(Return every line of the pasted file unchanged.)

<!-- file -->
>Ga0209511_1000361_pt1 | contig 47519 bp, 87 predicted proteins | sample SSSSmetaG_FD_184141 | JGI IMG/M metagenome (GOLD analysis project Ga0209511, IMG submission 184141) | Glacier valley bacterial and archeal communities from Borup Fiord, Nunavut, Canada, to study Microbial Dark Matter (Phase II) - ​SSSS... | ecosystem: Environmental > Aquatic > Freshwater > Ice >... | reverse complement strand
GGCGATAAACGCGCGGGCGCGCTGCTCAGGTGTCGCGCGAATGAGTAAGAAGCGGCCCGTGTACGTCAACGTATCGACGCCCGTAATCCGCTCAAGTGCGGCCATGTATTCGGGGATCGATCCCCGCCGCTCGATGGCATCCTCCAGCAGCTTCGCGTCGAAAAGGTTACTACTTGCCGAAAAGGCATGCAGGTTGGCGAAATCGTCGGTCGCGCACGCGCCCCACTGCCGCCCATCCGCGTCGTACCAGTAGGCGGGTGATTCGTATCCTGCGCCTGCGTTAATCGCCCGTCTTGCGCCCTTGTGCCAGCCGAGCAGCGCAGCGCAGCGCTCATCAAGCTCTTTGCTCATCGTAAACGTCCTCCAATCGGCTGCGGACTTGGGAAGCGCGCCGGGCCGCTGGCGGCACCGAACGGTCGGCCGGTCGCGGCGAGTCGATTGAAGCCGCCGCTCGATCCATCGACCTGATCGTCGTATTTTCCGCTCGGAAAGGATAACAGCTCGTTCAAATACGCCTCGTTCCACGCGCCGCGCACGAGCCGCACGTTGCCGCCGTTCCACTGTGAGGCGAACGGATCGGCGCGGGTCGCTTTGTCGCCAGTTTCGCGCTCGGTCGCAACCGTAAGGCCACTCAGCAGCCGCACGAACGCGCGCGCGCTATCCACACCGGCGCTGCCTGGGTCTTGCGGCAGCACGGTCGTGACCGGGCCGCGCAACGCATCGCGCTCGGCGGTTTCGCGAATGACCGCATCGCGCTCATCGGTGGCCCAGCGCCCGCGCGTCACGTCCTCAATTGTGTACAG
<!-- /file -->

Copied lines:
>Ga0209511_1000361_pt1 | contig 47519 bp, 87 predicted proteins | sample SSSSmetaG_FD_184141 | JGI IMG/M metagenome (GOLD analysis project Ga0209511, IMG submission 184141) | Glacier valley bacterial and archeal communities from Borup Fiord, Nunavut, Canada, to study Microbial Dark Matter (Phase II) - ​SSSS... | ecosystem: Environmental > Aquatic > Freshwater > Ice >... | reverse complement strand
GGCGATAAACGCGCGGGCGCGCTGCTCAGGTGTCGCGCGAATGAGTAAGAAGCGGCCCGTGTACGTCAACGTATCGACGCCCGTAATCCGCTCAAGTGCGGCCATGTATTCGGGGATCGATCCCCGCCGCTCGATGGCATCCTCCAGCAGCTTCGCGTCGAAAAGGTTACTACTTGCCGAAAAGGCATGCAGGTTGGCGAAATCGTCGGTCGCGCACGCGCCCCACTGCCGCCCATCCGCGTCGTACCAGTAGGCGGGTGATTCGTATCCTGCGCCTGCGTTAATCGCCCGTCTTGCGCCCTTGTGCCAGCCGAGCAGCGCAGCGCAGCGCTCATCAAGCTCTTTGCTCATCGTAAACGTCCTCCAATCGGCTGCGGACTTGGGAAGCGCGCCGGGCCGCTGGCGGCACCGAACGGTCGGCCGGTCGCGGCGAGTCGATTGAAGCCGCCGCTCGATCCATCGACCTGATCGTCGTATTTTCCGCTCGGAAAGGATAACAGCTCGTTCAAATACGCCTCGTTCCACGCGCCGCGCACGAGCCGCACGTTGCCGCCGTTCCACTGTGAGGCGAACGGATCGGCGCGGGTCGCTTTGTCGCCAGTTTCGCGCTCGGTCGCAACCGTAAGGCCACTCAGCAGCCGCACGAACGCGCGCGCGCTATCCACACCGGCGCTGCCTGGGTCTTGCGGCAGCACGGTCGTGACCGGGCCGCGCAACGCATCGCGCTCGGCGGTTTCGCGAATGACCGCATCGCGCTCATCGGTGGCCCAGCGCCCGCGCGTCACGTCCTCAATTGTGTACAG